Former US President George W Bush on Saturday favoured a United Nations Security Council (UNSC) seat for India, saying it has “arrived” as a strong democratic country in the world.
He also wanted India and the US to work together to win the war on terror in Afghanistan to bring peace and stability in the region.
“We must see the possibility of a seat for India in the United Nations Security Council,” Mr. Bush said, speaking at the HT Leadership Summit here.
“India has arrived as a strong democratic country in the world. It is a tolerant, peaceful and multi-religious democracy,” he said.
Mr. Bush, who visited India in 2006 when the two sides chartered out the road map for further strengthening Indo-US strategic partnership, said the two countries shared the same values of freedom and democracy.
On Afghanistan, he said, “America and India must work together to win the war in Afghanistan. The mission in Afghanistan has been long and difficult and costly. I believe it is necessary for stability and peace.”
He wholeheartedly agreed with US President Barack Obama that the US-India relations were not only one of the most important ties in the world, but they should also be one of the best.
But he cautioned that it would not happen automatically and the two nations would have to make important choices, including cooperation in the war in Afghanistan.
“The Taliban, Al Qaida and their extremist allies are trying to take over Afghanistan again. If they would have safe havens, the Afghan people, particularly women, would face a return to brutality. The region and the world would face serious threats,” Mr. Bush warned.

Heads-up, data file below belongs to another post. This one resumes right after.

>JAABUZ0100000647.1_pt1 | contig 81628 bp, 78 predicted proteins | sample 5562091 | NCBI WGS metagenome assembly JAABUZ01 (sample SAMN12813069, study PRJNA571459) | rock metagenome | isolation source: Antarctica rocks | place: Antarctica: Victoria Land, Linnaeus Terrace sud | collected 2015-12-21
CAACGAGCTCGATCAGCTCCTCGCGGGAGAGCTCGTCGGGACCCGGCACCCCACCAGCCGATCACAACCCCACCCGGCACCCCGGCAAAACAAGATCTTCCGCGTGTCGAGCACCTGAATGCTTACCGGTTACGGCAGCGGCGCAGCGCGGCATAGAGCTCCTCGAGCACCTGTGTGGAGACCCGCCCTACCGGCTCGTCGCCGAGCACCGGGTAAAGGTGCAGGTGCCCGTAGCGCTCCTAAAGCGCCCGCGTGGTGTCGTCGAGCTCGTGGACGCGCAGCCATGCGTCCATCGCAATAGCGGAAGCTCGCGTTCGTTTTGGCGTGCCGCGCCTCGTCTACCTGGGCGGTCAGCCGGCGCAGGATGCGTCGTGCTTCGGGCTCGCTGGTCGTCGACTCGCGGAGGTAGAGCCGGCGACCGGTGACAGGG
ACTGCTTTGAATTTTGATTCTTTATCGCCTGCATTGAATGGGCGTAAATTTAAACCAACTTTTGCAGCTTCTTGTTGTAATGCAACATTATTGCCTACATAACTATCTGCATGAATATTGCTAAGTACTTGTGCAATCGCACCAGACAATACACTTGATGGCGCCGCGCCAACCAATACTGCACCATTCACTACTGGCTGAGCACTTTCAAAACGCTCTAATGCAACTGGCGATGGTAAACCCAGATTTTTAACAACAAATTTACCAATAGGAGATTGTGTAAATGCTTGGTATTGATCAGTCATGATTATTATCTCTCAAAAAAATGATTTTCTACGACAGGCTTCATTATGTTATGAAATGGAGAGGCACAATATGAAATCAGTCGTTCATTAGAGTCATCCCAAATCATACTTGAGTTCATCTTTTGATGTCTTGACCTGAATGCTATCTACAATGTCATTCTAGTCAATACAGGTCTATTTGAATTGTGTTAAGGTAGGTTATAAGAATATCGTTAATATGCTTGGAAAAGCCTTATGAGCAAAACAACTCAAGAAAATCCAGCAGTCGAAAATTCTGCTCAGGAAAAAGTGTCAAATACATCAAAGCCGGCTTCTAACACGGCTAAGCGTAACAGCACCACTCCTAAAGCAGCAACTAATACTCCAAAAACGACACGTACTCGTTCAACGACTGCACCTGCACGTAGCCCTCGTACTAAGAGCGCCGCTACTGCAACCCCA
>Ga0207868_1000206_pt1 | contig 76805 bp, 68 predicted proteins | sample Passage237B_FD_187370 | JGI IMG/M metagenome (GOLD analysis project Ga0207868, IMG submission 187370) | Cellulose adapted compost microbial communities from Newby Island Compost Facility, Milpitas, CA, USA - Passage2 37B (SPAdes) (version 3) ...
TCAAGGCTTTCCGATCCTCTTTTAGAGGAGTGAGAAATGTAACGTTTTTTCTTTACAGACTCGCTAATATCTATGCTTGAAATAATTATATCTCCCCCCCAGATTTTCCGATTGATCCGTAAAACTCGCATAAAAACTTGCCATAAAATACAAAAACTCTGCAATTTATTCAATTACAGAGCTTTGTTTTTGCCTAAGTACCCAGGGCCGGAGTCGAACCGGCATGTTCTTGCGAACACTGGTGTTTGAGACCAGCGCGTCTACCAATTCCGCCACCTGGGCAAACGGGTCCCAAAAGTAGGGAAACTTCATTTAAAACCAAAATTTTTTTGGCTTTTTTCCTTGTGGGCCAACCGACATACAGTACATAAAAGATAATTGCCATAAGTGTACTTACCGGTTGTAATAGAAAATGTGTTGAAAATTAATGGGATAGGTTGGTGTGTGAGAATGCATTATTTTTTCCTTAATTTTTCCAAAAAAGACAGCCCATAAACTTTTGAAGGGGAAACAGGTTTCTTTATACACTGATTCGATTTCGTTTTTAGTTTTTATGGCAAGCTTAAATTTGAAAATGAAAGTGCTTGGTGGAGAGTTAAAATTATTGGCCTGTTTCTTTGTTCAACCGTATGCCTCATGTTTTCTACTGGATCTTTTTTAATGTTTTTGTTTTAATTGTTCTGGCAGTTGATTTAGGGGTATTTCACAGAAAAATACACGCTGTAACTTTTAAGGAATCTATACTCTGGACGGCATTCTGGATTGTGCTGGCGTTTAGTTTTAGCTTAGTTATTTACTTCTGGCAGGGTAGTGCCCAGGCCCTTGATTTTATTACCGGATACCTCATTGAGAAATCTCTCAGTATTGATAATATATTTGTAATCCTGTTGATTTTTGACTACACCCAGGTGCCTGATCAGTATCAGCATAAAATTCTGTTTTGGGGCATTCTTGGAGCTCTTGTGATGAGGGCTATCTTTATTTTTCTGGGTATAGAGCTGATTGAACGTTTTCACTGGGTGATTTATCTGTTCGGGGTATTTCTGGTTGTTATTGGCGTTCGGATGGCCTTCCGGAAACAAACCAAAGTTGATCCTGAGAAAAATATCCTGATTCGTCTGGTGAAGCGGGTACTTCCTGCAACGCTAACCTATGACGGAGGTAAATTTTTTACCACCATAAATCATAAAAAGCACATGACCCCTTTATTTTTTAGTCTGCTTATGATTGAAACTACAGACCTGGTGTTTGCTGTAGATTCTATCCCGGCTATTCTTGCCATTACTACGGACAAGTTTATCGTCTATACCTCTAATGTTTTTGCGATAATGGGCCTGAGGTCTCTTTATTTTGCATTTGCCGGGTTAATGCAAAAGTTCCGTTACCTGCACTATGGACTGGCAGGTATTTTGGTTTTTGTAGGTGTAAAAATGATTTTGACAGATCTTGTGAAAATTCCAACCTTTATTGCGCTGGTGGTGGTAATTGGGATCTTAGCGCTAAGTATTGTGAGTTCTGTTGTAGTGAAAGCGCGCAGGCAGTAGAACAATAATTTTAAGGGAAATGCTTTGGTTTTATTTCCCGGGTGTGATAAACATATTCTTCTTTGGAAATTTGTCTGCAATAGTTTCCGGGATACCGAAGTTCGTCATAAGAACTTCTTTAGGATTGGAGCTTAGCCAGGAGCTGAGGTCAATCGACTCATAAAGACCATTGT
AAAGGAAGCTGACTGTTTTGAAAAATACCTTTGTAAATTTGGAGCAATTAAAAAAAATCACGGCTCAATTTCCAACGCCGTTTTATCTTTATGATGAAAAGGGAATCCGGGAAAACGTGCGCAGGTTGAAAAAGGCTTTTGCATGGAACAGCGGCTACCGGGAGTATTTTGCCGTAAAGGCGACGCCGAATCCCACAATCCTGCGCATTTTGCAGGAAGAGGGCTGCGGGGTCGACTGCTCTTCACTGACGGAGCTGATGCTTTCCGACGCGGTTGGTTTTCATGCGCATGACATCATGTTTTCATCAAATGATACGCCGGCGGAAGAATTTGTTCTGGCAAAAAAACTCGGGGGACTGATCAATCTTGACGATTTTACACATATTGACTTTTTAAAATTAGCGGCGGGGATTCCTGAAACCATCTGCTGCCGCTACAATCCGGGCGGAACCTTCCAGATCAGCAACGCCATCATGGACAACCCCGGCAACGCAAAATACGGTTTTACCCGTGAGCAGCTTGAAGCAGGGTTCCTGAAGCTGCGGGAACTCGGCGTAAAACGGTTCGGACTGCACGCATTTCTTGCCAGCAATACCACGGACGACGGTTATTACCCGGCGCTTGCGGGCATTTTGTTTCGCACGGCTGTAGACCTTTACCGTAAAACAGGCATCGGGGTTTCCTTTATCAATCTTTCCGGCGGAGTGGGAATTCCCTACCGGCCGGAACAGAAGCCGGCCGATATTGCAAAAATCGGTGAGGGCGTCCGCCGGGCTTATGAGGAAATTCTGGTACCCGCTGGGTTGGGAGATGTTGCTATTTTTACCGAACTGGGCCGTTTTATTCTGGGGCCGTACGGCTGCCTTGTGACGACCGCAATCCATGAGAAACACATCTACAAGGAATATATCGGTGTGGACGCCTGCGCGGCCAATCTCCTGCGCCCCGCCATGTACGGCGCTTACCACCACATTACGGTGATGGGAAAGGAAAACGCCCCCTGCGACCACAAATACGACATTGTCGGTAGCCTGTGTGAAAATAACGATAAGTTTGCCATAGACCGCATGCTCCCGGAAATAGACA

Appreciating the Indian development aid to the Afghan government, the former US president said, “The US and India must continue to stand together to support the young democracy for the sake of security and peace.”
Mr. Bush said the US-India strategic cooperation has further been strengthened following the 9/11 terror attacks in the US in 2001, the Tsunami in 2004 and the Mumbai terror attacks in 2008.
On the growing Indo-US relations, the former US president joked that by the time he left office, American presence in India was the second largest after Iraq, where it is waging a bloody battle against insurgents.
Expressing hope that India would continue to pursue economic reforms, Mr. Bush called for further opening up of trade and business, particularly in the financial, agriculture, health and energy sector.
“After the financial downturn of last year, the economic stage has shifted from Europe-Atlantic to Asia-Pacific,” he said.
He said government intervention during last year’s economic crisis, be it in the US, India or in other world economy, was necessary to prevent the situation from getting worse.